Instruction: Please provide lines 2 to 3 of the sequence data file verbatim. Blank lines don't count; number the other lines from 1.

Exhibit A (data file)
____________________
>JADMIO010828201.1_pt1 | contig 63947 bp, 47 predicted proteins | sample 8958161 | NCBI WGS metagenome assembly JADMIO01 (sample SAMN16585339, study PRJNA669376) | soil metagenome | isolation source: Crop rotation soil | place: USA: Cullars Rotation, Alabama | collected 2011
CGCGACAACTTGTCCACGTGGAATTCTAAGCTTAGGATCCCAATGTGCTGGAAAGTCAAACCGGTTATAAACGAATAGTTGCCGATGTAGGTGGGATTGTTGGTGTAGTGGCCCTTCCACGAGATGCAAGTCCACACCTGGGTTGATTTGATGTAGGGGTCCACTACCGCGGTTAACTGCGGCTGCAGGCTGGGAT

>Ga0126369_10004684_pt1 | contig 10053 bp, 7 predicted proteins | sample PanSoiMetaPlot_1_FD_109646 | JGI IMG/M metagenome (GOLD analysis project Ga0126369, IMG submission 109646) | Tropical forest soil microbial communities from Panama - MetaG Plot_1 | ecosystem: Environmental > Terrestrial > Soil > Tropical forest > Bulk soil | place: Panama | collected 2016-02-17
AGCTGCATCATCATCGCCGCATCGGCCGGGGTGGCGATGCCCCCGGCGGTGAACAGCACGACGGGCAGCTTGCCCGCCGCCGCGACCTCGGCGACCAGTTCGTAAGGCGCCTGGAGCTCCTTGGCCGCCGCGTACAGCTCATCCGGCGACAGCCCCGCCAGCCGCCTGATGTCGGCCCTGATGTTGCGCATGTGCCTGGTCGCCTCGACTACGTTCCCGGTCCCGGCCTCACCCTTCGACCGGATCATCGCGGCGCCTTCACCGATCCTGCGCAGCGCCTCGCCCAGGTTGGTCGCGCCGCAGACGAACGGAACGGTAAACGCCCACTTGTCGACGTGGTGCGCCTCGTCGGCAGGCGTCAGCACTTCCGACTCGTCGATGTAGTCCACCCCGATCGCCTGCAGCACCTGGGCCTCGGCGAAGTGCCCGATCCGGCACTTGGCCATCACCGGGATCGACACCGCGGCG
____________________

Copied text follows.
CGCGACAACTTGTCCACGTGGAATTCTAAGCTTAGGATCCCAATGTGCTGGAAAGTCAAACCGGTTATAAACGAATAGTTGCCGATGTAGGTGGGATTGTTGGTGTAGTGGCCCTTCCACGAGATGCAAGTCCACACCTGGGTTGATTTGATGTAGGGGTCCACTACCGCGGTTAACTGCGGCTGCAGGCTGGGAT

>Ga0126369_10004684_pt1 | contig 10053 bp, 7 predicted proteins | sample PanSoiMetaPlot_1_FD_109646 | JGI IMG/M metagenome (GOLD analysis project Ga0126369, IMG submission 109646) | Tropical forest soil microbial communities from Panama - MetaG Plot_1 | ecosystem: Environmental > Terrestrial > Soil > Tropical forest > Bulk soil | place: Panama | collected 2016-02-17